What steps do I take after I receive a final restraining order?
You will receive a copy of the Final Restraining Order after the hearing. It is important to keep a copy with you at all times. It is important that you do the following:
  • Review the order before you leave the courtroom. If something is wrong or missing ask the court clerk to correct the order before you leave.
  • Make several copies of the order to leave in safe places in case you need them. Keep one at your job, one at your home, one at your children's school, babysitter or day care program.
  • Give a copy to a neighbor that you trust.
  • Give a copy to friends or relatives who are named and protected in the order.
  • Make sure your local police have a copy of the order.
  • Give a copy to the security guard where you live or work.
  • Change your locks as soon as possible.
  • Change your telephone number as soon as possible to an unlisted number.

What will I have to do when I file for my TRO through the police?
The police will help you file a written complaint that explains what happened. The police officer will call a judge and read your complaint. The judge should speak with you, and perhaps ask you a few more questions, before he or she decides whether or not to issue a TRO on your behalf.

If your TRO is denied, call the hotline of your local domestic violence program for other options that are available to you. You are entitled to a review of this denial by a Superior Court judge. If you are denied a TRO and continue to feel unsafe at home, the domestic hotline can help make arrangements for you to stay in a safe place.

What will I need to bring with me to court?
At the time of the final hearing you should bring proof of the amount of money you need from the defendant as support if he or she has an obligation to support you. Proof includes: canceled checks or a lease or other documents that show the amount of your rent or mortgage, utility bills, the latest income tax returns or pay stubs and any other information to prove how much money you need from the abuser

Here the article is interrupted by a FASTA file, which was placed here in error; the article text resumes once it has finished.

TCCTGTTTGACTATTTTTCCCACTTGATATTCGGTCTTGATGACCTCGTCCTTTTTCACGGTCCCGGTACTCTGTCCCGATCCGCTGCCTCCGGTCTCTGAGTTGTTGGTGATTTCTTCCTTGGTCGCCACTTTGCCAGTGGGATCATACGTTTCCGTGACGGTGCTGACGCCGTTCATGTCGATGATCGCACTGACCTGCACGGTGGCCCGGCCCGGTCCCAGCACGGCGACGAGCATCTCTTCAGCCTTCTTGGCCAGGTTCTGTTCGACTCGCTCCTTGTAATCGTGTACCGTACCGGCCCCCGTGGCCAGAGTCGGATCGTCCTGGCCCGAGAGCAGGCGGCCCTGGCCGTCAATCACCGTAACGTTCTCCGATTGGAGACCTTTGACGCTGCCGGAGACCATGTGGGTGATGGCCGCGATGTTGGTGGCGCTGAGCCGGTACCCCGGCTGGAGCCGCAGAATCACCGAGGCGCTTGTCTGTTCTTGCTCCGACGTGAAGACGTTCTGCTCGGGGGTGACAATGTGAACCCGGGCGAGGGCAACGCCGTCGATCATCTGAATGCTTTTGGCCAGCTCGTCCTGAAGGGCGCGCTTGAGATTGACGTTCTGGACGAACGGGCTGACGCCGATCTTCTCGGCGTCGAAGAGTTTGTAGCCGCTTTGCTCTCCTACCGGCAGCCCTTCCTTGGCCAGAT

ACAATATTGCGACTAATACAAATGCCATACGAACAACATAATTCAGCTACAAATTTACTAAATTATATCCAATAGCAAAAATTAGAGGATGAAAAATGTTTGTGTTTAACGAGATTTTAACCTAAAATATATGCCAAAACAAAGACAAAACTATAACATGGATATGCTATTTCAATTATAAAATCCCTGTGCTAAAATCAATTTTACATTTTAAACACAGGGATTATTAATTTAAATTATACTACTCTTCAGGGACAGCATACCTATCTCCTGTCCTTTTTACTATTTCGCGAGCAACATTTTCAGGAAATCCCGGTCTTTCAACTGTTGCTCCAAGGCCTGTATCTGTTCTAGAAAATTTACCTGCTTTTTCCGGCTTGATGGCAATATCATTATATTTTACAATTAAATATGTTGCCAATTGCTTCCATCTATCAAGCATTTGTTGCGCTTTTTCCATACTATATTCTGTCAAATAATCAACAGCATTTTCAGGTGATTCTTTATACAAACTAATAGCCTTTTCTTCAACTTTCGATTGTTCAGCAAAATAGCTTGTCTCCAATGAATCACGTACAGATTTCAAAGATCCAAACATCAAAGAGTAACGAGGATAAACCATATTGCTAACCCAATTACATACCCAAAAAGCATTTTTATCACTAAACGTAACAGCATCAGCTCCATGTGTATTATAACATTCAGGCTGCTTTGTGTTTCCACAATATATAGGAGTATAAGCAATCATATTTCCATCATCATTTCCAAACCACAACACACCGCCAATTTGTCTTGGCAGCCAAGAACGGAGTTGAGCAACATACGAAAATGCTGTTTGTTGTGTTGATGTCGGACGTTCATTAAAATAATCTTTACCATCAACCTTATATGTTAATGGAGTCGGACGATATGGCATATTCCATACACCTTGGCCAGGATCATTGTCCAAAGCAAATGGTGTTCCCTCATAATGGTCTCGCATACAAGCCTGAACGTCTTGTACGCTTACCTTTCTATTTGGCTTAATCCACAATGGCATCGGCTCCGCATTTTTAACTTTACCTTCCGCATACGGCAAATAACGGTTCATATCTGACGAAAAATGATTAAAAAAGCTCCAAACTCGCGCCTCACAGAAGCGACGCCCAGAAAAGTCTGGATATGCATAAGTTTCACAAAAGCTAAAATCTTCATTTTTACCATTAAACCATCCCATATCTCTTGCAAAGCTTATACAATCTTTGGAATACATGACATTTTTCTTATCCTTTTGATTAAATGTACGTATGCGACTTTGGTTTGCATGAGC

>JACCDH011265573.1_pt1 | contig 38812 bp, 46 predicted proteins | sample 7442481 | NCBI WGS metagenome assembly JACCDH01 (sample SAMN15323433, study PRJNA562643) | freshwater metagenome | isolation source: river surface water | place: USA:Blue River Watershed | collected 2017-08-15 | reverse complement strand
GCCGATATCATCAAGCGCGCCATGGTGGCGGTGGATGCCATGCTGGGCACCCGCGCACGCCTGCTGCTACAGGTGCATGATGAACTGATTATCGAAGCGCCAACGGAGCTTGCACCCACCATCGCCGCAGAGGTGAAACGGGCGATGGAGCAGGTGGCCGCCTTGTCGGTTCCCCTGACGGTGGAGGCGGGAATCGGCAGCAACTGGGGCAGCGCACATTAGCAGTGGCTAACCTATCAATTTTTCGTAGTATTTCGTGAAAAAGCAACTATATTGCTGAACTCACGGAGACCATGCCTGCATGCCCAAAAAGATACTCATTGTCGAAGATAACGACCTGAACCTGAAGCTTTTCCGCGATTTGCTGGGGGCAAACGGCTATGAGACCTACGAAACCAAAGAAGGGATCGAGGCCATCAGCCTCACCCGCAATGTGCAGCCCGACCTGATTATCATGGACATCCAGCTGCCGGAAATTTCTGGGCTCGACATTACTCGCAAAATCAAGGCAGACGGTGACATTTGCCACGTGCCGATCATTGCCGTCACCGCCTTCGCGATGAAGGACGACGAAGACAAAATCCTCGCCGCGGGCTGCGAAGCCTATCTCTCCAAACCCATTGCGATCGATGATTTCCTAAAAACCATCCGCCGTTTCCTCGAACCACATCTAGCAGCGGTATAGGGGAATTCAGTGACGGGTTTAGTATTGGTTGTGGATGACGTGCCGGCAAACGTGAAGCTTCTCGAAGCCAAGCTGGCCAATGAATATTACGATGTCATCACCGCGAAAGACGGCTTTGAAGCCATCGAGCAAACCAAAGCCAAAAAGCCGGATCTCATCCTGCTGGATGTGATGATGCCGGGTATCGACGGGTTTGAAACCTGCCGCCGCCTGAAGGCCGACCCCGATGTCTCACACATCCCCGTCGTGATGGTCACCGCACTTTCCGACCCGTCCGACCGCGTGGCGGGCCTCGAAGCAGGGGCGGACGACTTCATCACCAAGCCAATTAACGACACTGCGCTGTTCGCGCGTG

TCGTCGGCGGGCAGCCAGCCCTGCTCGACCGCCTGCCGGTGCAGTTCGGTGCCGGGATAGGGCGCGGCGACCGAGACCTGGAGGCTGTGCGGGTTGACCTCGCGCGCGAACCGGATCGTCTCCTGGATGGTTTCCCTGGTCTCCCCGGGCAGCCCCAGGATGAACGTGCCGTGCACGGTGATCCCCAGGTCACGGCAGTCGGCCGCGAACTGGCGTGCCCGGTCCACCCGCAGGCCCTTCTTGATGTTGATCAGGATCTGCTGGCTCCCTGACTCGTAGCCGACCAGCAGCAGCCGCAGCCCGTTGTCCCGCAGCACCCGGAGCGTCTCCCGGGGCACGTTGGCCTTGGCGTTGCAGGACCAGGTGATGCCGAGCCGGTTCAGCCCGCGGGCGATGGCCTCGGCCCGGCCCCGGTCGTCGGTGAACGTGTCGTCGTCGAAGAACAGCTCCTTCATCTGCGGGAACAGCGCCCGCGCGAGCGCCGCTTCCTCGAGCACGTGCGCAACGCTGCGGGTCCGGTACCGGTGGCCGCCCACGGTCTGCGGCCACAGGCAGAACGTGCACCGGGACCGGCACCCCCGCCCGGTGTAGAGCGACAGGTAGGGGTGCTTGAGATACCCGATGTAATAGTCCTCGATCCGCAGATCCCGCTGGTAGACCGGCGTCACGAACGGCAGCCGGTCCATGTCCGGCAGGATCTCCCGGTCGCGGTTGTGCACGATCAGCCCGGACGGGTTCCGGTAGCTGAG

Where must I file for a temporary restraining order?
You may file in the county where the domestic violence occurred, where you live, where the abuser lives or where you are sheltered.

You may file in the county where the domestic violence occurred, where you live, where the abuser lives or where you are sheltered.

This answer supplied by: Ted Sliwinski of Law Offices of Theodore Sliwinski     (732)257-0708  

Who issues a temporary restraining order?
A TRO must be issued by a Domestic Violence Hearing Officer or by a judge from the municipal court or a judge from the Family Part of the Superior Court at the county courthouse. If you are denied a TRO by a municipal court judge, you may immediately reapply (8:30 a.m. to 4 p.m., Monday through Friday) to the Family Part of the Superior Court based upon the same incident of domestic violence.

Will anyone be arrested?